Like the gentians, my nomad family was an unexpected bonus to a wonderful day. My timing was perfect.
Back at the truck a hot meal was ready and waiting for me.
At camp it wasn't long until goodnights were said all around. The day had been hot and sunny but because of the altitude, nightfall brought a drastic drop in temperature.
Often on the trip we built a camp fire to cook our meal and then we would sit around it afterwards sharing the highlights of the day. However, our supply of wood needed replenishing so this night our meal had been cooked on gas.
With no cosy fire for company, an early night in sleeping bags and tents was the obvious solution to keeping warm.
Next morning we left before sunrise. I did not see my startling blue gentians. Their tiny buds were tightly closed waiting for the sunshine's warmth before showing their beauty to the world.
Our destination was the famed and beautiful walk by the tumbling water and pools of the Huanglong Valley in Sichuan province. It is famous for the most splendid open-air calcified colourful pools and waterfalls. It is unsurpassed natural beauty.
It was a holiday weekend so we had to share the track with hundreds of people who were making the most of a sunny, warm day.
Many of the women carried sun umbrellas in beautiful iridescent colours or glittering designs which sparkled in the sun. I made a mental note to make sure I bought one to take home as a memento. Not that I need anything to remind me of the walk but to see the brilliant colour and sparkles will add happiness to any grey day back home.
Five of us decided to walk all the way. Most of our group took a cable car to the top and then walked down. The upward track should have taken about 90 minutes but I admit it did take us much longer. It was not because of its difficulty, in fact the track was a little too manicured for my liking.
Any blame for the longer time span lay with Shuichi, one of our group, and me. We are picture laggards and always straggle in the rear.
I cannot resist stopping to admire the scenery and take pictures. I like to have tangible evidence later when I look at the pictures and I can relive the magical experience again.
Another night we stayed nearby in the town of Gongjing where I had my first glimpse of the famous Yellow River. It was an impressive sight.
A mass of yellow clay water swiftly swirling on its way. I admit I was a tad disappointed to realise the origin of its name came from common clay but later I was to see a different picture. The last rays of the setting sun transformed the dull clay colour into a glowing mass of gold.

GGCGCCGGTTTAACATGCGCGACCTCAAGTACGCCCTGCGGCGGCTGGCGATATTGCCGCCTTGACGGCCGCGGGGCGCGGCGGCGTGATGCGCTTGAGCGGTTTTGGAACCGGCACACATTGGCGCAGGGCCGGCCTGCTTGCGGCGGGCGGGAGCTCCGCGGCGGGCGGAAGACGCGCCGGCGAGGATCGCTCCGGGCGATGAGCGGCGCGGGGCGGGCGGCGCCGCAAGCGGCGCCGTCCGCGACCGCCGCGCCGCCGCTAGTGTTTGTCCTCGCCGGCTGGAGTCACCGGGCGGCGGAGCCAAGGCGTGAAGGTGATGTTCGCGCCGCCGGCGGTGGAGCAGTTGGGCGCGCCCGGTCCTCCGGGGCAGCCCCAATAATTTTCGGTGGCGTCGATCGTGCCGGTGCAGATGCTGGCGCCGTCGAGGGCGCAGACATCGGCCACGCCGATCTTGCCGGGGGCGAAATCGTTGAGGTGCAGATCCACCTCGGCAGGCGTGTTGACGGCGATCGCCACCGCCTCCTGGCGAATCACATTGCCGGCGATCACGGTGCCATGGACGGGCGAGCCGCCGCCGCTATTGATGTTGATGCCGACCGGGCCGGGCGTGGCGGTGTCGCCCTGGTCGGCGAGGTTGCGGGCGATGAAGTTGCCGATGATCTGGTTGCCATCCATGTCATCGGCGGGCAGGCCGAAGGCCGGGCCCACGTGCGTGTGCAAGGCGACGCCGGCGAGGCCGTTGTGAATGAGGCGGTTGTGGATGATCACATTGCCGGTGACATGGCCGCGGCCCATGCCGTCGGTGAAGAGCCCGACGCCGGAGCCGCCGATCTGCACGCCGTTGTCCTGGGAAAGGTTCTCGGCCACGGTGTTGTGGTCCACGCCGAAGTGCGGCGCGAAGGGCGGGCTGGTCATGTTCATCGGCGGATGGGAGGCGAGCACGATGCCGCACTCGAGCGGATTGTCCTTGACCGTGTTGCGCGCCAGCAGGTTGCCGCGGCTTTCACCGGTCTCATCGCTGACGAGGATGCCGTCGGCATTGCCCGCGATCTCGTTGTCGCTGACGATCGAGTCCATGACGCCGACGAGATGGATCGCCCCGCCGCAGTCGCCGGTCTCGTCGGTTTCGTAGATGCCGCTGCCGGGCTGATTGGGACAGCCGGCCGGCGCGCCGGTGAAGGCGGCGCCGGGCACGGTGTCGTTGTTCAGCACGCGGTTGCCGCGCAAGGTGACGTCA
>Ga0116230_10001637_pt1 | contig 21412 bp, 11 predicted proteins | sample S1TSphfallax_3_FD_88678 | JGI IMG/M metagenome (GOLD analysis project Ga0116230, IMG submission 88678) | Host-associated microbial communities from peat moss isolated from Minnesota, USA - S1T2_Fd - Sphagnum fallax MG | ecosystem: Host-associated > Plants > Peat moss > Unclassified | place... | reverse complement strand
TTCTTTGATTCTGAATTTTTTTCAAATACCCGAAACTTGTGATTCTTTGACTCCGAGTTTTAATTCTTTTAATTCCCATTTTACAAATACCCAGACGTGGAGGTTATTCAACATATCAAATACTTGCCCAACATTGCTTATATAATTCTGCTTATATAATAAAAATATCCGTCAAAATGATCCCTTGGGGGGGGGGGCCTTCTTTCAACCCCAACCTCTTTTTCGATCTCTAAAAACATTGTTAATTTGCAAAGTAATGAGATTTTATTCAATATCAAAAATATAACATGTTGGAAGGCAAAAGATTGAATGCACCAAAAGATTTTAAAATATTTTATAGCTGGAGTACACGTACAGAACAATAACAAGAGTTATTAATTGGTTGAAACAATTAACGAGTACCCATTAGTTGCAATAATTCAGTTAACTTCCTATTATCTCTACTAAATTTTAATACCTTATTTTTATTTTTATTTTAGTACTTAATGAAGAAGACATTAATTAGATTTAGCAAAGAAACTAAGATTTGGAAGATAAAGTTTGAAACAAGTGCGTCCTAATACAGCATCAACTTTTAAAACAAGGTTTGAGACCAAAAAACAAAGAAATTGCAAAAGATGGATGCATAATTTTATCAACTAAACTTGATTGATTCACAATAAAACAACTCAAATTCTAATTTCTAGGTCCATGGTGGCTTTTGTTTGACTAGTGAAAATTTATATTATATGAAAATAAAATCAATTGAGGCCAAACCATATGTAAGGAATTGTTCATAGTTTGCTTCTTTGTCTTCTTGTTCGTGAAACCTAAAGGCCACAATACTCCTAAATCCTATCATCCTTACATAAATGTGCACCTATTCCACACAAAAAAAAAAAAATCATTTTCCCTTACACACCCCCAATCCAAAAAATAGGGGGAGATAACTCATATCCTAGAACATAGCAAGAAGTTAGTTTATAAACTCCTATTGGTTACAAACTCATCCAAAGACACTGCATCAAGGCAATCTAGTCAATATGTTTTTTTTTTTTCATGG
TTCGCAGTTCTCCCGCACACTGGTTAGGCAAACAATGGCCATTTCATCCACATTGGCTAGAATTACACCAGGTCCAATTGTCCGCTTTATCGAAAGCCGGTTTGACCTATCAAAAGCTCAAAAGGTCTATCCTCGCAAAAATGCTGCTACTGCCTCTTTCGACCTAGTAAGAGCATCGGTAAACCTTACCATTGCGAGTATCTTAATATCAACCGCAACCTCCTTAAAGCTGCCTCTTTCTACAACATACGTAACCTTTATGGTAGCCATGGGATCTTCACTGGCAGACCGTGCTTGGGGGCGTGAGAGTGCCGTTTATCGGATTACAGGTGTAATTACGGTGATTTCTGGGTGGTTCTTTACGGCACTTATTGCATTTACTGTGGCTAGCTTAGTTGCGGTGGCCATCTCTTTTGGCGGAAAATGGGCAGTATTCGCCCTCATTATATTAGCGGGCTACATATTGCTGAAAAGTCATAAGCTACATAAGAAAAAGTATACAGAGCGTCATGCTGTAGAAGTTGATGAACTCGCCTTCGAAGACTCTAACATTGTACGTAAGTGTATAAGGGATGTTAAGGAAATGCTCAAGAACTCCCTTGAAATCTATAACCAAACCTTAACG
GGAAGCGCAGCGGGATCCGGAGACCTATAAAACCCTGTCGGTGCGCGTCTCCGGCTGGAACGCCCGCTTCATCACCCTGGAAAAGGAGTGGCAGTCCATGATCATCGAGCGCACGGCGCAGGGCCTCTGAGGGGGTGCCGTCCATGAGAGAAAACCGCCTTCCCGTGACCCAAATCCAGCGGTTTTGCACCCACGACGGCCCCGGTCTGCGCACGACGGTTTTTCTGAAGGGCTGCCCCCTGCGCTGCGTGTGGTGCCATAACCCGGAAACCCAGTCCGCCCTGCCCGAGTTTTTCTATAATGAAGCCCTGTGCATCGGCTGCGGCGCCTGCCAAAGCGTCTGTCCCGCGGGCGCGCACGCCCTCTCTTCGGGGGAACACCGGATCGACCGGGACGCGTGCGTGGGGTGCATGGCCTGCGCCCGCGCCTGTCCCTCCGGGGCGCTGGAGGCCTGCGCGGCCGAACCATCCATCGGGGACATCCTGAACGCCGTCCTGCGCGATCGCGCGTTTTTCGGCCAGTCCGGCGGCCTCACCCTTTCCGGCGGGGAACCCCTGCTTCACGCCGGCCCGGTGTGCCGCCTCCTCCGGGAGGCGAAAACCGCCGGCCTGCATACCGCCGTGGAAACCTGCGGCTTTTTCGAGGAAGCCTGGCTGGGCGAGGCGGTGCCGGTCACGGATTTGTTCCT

The next day we took a trip up the Yellow River in a speedboat to see the Bingling Thousand Buddha Caves. It was fun whizzing up the river on a speedboat. The morning was hazy and misty but at every turn in the river the sight of strange, ethereal, odd-shaped mountains emerging from the misty background was spectacular. Quite different to our mountains in New Zealand.
Bingling is one of the best ancient Buddha sites in China and dates back to the Ming dynasty. The statues are carved out in natural caves or hewn grottos along the Yellow River. Each Buddha tells a different story. However, apart from size, each Buddha looks similar to me. It was the glorious mountain scenery which took my breath away.
China's mountain scenery is impressive. Such variation and beauty and I only touched on the fringe of the country's natural heritage.
China is a changing country. While its natural resources are one of China's greatest assets it is the people - 1.4 billion - who are most important.
My last night in Gongjing as I walked by the Yellow River I was greeted by one of a group of small boys.
"Hello, what's your name?"
I replied in like manner and we had a conversation of a few basic sentences.
Then I asked, "How old are you?"
Clearly he did not understand. He screwed up his little face in concentration but not to be stumped he said in perfect English, "It's a pleasure to meet you. Goodbye."
I grinned back at him as I said goodbye. It sounded so cute, an adult sentence coming from a little boy who would have been no more than 8 years old.
China's way of teaching its young people English by using polite phrases is a lesson for us also.
Ah yes, China, with its grandiose mountains, is wiser than we think.